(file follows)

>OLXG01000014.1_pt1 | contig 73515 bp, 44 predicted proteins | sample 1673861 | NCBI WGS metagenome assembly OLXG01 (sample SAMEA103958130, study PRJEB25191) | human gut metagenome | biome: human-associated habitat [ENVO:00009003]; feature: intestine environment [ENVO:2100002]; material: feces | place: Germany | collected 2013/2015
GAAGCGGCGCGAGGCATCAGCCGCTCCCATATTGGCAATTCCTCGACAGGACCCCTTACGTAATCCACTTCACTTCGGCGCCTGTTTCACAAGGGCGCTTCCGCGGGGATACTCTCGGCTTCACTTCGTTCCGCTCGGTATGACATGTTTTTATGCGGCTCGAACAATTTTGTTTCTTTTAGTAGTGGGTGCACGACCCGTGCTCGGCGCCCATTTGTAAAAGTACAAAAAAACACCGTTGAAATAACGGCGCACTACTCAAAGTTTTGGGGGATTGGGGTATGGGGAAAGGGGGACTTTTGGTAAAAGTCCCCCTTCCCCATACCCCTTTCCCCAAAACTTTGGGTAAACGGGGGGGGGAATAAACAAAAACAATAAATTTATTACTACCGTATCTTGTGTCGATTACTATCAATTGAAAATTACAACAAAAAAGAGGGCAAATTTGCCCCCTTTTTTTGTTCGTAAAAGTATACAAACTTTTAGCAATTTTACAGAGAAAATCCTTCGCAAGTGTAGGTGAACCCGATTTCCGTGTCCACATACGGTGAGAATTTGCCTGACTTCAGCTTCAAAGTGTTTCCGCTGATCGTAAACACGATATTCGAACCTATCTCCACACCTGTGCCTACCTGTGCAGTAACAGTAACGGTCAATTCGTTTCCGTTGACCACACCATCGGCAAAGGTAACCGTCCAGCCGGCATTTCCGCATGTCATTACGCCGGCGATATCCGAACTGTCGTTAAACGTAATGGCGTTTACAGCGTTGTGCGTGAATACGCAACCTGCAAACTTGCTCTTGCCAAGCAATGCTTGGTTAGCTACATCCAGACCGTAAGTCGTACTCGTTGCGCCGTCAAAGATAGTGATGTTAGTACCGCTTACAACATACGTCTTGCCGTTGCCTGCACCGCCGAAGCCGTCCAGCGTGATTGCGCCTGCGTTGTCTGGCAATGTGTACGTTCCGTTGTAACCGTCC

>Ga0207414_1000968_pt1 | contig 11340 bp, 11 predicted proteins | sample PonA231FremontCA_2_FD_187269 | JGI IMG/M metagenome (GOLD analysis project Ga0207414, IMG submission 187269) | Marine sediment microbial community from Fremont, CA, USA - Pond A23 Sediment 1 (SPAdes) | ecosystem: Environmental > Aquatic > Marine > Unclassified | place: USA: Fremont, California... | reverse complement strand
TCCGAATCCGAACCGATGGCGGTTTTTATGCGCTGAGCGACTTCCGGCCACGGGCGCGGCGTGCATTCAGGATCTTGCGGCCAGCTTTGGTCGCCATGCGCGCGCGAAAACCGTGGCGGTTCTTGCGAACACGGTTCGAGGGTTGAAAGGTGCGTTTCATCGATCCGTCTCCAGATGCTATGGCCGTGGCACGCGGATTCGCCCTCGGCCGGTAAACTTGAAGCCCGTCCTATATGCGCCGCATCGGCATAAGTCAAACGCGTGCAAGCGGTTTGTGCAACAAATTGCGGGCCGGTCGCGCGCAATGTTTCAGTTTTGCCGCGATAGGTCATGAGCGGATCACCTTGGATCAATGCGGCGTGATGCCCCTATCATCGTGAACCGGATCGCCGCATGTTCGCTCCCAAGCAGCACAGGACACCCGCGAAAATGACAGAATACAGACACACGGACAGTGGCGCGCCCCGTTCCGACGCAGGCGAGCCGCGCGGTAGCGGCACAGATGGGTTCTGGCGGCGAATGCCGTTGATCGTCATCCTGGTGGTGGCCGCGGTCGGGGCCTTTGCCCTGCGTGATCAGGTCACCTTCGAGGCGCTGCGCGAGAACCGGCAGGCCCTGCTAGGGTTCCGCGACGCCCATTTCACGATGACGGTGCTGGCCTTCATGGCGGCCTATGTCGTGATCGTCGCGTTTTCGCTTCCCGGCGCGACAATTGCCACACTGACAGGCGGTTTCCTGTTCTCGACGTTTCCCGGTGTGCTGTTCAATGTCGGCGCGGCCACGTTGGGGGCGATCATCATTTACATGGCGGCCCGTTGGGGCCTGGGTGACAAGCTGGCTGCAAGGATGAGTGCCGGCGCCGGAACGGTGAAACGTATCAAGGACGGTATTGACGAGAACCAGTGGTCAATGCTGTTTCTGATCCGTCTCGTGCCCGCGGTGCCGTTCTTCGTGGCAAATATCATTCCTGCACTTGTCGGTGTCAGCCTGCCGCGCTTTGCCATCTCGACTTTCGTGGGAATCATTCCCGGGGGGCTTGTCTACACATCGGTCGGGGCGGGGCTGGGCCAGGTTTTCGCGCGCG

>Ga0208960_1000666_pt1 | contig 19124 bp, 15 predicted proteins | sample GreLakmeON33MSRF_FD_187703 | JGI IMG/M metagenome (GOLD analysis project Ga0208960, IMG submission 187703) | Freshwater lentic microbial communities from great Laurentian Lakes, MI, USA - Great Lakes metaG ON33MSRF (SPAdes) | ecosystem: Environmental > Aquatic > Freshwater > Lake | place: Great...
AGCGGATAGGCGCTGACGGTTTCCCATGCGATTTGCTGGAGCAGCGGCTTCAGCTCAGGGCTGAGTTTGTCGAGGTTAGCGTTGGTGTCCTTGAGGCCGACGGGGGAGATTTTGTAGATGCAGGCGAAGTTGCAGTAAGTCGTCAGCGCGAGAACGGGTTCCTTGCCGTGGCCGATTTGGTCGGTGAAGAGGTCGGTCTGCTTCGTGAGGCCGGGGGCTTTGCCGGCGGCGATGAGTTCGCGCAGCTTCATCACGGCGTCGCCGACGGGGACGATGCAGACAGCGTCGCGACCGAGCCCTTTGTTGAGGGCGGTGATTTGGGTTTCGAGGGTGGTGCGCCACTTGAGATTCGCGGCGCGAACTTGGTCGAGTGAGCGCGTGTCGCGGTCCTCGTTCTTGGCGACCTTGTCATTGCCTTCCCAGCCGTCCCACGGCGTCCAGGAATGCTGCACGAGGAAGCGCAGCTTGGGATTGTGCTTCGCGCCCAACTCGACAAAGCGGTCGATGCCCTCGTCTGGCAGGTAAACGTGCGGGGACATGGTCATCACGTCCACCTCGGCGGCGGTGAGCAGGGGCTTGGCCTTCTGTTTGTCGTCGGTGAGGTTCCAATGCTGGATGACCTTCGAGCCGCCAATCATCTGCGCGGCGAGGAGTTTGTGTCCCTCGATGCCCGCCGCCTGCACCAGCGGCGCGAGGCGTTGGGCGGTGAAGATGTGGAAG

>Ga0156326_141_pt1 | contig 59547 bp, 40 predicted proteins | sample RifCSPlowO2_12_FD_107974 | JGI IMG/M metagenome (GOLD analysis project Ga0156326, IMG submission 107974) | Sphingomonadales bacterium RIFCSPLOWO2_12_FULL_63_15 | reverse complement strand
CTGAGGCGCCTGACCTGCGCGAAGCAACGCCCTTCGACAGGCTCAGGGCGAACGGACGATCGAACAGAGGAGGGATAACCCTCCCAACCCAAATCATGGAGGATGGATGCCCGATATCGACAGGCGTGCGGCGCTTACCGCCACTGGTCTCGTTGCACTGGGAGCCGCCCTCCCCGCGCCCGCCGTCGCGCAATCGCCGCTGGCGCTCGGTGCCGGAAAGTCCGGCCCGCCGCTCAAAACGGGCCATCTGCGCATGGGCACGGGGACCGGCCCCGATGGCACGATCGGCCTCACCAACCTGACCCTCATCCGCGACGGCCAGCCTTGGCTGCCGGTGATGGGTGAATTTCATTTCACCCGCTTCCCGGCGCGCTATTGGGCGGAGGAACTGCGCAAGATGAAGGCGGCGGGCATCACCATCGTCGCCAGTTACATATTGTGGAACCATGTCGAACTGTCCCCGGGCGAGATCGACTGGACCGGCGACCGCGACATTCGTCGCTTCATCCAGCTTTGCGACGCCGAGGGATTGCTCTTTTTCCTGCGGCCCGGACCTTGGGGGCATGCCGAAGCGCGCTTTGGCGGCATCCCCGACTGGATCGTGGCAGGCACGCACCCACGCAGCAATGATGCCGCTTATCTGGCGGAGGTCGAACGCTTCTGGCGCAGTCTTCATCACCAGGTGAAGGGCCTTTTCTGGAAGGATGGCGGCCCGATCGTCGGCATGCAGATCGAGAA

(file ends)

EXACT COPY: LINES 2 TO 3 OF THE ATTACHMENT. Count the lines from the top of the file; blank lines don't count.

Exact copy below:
GAAGCGGCGCGAGGCATCAGCCGCTCCCATATTGGCAATTCCTCGACAGGACCCCTTACGTAATCCACTTCACTTCGGCGCCTGTTTCACAAGGGCGCTTCCGCGGGGATACTCTCGGCTTCACTTCGTTCCGCTCGGTATGACATGTTTTTATGCGGCTCGAACAATTTTGTTTCTTTTAGTAGTGGGTGCACGACCCGTGCTCGGCGCCCATTTGTAAAAGTACAAAAAAACACCGTTGAAATAACGGCGCACTACTCAAAGTTTTGGGGGATTGGGGTATGGGGAAAGGGGGACTTTTGGTAAAAGTCCCCCTTCCCCATACCCCTTTCCCCAAAACTTTGGGTAAACGGGGGGGGGAATAAACAAAAACAATAAATTTATTACTACCGTATCTTGTGTCGATTACTATCAATTGAAAATTACAACAAAAAAGAGGGCAAATTTGCCCCCTTTTTTTGTTCGTAAAAGTATACAAACTTTTAGCAATTTTACAGAGAAAATCCTTCGCAAGTGTAGGTGAACCCGATTTCCGTGTCCACATACGGTGAGAATTTGCCTGACTTCAGCTTCAAAGTGTTTCCGCTGATCGTAAACACGATATTCGAACCTATCTCCACACCTGTGCCTACCTGTGCAGTAACAGTAACGGTCAATTCGTTTCCGTTGACCACACCATCGGCAAAGGTAACCGTCCAGCCGGCATTTCCGCATGTCATTACGCCGGCGATATCCGAACTGTCGTTAAACGTAATGGCGTTTACAGCGTTGTGCGTGAATACGCAACCTGCAAACTTGCTCTTGCCAAGCAATGCTTGGTTAGCTACATCCAGACCGTAAGTCGTACTCGTTGCGCCGTCAAAGATAGTGATGTTAGTACCGCTTACAACATACGTCTTGCCGTTGCCTGCACCGCCGAAGCCGTCCAGCGTGATTGCGCCTGCGTTGTCTGGCAATGTGTACGTTCCGTTGTAACCGTCC

>Ga0207414_1000968_pt1 | contig 11340 bp, 11 predicted proteins | sample PonA231FremontCA_2_FD_187269 | JGI IMG/M metagenome (GOLD analysis project Ga0207414, IMG submission 187269) | Marine sediment microbial community from Fremont, CA, USA - Pond A23 Sediment 1 (SPAdes) | ecosystem: Environmental > Aquatic > Marine > Unclassified | place: USA: Fremont, California... | reverse complement strand